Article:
For the bathrooms, Brandon took inspiration from the W Hotel in New York City when devising a functional yet aesthetically pleasing finish. “It’s all about maximizing space. If you love Havers, unless you’re going to add on to the house, your bathrooms are going to be small,” he says. Sleek floating vanities with single vessel sinks and simple glass shower dividers create a sense of openness without overpowering the compact spaces, while walls cloaked in reflective black 1-inch tiles echo a wall of muted tiles of the same size in the kitchen, adding consistency throughout the home.

Creative planning also played an important role in the master bedroom, where Brandon utilized unused space between the rooms to add a built-in dresser that’s flush with the walls. “I was working with a minimal footprint,” he says. “The new dresser doesn’t take a single inch out of the room.”

“Brandon’s house is one of the few Haver Homes in the city that hasn’t been altered or added on to,” notes Alison King, founder of Modern Phoenix, which promotes and protects midcentury architecture in and around the Valley. “Its footprint remains the same as it was when it was built in 1952.” She’s quick to point out that it also maintains its original single-pane casement windows, an element many of today’s homeowners replace for energy efficiency. “I’m always after Brandon to make sure that he doesn’t remove the crank windows,” she notes.

A cozy guest bedroom is another place for Brandon to display his art.
While the changes inside did little to affect the overall character or historical integrity of the home, the exteriors were another story. Overgrown and unkept, the yards—front, back and side—needed complete makeovers. “It was a real hodgepodge,” says landscape designer Dominic Gettings. “None of the plants made sense. There was a little bit of this and a little bit of that. The same with the hardscape. There were all types of concrete finishes going on.”

Gettings tore out all of the landscaping, replacing it with a symmetrical design featuring artificial turf, black lava rock, steel planters and edging, gabion cages and a pared-down selection of plantings—including lady’s-slippers, purple fountain grass and Sonoran Emerald palo verde trees in the backyard; and agaves, barrel cacti and pink muhly and bear grasses in front—that provide graphic appeal. “I wanted to keep it simple and authentic,” he says.

One of Brandon’s favorite pieces is a vintage record player that serves as a credenza near the front door. “It’s such an amazing design, and people always comment on it,” says Brandon. His painting, “Love Explosion,” hangs on the sandblasted brick wall. The glass block sidelight window is original to the home.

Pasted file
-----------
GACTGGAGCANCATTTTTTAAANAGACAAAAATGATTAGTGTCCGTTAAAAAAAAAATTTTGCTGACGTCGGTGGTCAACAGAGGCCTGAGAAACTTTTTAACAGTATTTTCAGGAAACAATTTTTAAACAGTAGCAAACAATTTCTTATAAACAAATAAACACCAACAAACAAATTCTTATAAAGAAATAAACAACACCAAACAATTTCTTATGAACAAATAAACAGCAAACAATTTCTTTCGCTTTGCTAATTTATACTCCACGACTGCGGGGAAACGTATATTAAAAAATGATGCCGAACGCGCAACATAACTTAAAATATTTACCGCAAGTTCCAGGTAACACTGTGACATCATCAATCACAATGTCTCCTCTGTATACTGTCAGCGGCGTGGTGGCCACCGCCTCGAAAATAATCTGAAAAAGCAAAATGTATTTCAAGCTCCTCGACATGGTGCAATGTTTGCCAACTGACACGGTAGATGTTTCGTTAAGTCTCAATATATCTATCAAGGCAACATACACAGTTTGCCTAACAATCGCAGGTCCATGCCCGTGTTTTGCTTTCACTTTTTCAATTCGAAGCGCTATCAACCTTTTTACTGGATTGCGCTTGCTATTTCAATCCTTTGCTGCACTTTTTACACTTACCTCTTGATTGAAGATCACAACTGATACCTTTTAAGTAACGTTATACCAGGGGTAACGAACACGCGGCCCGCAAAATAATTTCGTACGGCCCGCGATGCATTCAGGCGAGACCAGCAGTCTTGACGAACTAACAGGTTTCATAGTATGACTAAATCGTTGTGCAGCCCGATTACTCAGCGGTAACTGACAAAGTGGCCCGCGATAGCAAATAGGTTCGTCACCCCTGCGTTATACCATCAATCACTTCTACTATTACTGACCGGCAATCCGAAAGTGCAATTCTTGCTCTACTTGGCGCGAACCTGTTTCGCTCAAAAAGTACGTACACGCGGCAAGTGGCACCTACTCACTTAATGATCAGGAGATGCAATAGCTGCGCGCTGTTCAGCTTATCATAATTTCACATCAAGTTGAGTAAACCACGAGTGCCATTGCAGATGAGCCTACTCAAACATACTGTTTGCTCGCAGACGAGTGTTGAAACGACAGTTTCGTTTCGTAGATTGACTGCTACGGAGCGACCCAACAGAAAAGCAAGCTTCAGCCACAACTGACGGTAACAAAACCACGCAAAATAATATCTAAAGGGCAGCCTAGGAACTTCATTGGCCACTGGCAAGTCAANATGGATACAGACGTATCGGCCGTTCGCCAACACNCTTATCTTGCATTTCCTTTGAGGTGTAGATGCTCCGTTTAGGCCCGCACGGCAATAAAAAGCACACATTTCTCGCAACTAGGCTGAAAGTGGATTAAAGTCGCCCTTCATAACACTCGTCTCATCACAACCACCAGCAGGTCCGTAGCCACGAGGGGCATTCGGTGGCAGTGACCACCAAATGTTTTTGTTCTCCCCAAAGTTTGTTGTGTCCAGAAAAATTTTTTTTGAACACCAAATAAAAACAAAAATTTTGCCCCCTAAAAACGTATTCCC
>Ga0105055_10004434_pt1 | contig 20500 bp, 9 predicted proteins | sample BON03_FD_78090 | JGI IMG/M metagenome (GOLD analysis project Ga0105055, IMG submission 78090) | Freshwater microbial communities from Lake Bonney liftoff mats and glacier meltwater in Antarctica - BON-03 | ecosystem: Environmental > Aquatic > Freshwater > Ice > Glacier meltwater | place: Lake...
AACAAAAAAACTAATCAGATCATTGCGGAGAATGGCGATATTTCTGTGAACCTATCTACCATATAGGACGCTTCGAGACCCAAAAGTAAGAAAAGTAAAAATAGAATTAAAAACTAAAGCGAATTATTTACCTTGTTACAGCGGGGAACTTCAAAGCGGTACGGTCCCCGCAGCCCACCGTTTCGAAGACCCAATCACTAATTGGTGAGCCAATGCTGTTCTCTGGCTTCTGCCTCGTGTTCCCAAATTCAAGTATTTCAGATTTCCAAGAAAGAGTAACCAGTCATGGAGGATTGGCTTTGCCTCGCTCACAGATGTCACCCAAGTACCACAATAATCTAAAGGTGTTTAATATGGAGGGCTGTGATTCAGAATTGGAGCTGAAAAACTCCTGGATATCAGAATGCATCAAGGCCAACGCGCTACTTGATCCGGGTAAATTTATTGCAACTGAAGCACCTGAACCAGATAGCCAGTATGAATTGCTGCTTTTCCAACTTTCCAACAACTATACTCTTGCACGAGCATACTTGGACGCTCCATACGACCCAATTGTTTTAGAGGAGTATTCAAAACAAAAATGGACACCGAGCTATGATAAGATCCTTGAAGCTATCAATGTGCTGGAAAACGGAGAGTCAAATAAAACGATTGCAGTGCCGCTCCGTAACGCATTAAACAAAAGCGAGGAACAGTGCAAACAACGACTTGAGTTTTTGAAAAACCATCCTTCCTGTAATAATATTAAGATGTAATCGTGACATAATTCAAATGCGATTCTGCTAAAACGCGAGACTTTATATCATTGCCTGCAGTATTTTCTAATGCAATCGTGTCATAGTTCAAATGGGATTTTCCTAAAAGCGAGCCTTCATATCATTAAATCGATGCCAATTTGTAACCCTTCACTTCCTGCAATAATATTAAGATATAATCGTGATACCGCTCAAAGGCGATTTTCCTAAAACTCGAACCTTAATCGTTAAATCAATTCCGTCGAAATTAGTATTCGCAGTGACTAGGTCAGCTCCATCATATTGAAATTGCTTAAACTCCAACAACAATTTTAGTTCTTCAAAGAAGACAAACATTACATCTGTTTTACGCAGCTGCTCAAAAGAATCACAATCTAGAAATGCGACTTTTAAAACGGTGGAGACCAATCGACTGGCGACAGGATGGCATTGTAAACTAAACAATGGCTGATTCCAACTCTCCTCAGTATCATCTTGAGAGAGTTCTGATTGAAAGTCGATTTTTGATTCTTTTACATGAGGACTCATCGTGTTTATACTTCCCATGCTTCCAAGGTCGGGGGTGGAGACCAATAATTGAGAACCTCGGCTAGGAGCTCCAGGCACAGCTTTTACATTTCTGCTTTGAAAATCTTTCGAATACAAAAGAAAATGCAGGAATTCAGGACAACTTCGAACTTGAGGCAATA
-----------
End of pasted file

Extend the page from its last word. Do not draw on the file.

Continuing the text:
In the backyard, Brandon and Gettings removed a dense overgrowth of oleander that lined the perimeter, and after obtaining easement rights from the city, pushed back the property line 15 feet into an unused alleyway. Gettings fashioned a privacy fence made of hot-rolled steel. “When the sun hits it, its rusted patina lights up,” notes Brandon.

To complement the orange shade of the steel—and to block the morning sun and hide views of a nearby apartment complex—Brandon lined the property with 58 ficus trees. “A lot of people pushed back against my idea of adding ficus and creating hedge walls, but it’s a very Palm Springs-inspired look,” he explains. “They said ficus were the most difficult trees to grow in Phoenix and that they wouldn’t survive, but I really wanted them. Nothing else creates better privacy or that look of green.”

In the front yard, a large, unattractive fiberglass panel that shaded the house from the afternoon sun was removed and another midcentury staple—a breeze block wall  inspired by the famed Parker Palm Springs hotel—was installed. “I wanted people who drove through the neighborhood to feel as though they were being taken back in time. I knew that those who loved Havers would appreciate a breeze block wall.” A showstopping specimen agave in the center of the yard highlights the distinctive feature.

A year-and-a-half after moving in, Brandon still finds himself smiling every time he pulls into his driveway. “There’s something that draws me to this house. It’s like putting on that really old comfortable pair of shoes. It just feels right.

“I never imagined that I would do this much work when I bought the house, but I wanted to remain authentic to it,” he adds. “I hope that Ralph Haver is looking down and smiling and that he approves of what I’ve done. And I hope that his family knows that there’s someone who really appreciates their father’s work and who has tried to keep it true to the day he designed it.”

The master bedroom was given some much-needed breathing space when Brandon had drawers built into an interior wall, eliminating the need for a space-hogging dresser. The large casement window is a Haver original.


The look of the bathrooms was inspired by New York City’s W Hotel. A floating vanity and single sink make the most of the small footprint, while a wall of reflective black tiles adds masculine glam.

To give his home’s exterior that classic Palm Springs appearance, Brandon had the block walls sandblasted to bring out their original character. A trio of breeze block walls and an oversized address monument were inspired by the California town known for its midcentury architecture.

A side patio off the kitchen is now a relaxing place for enjoying an evening glass of wine. Fifty-eight ficus trees surround the property; as they grow, they’ll form a lush green hedge that will help block the harsh morning sun and provide privacy.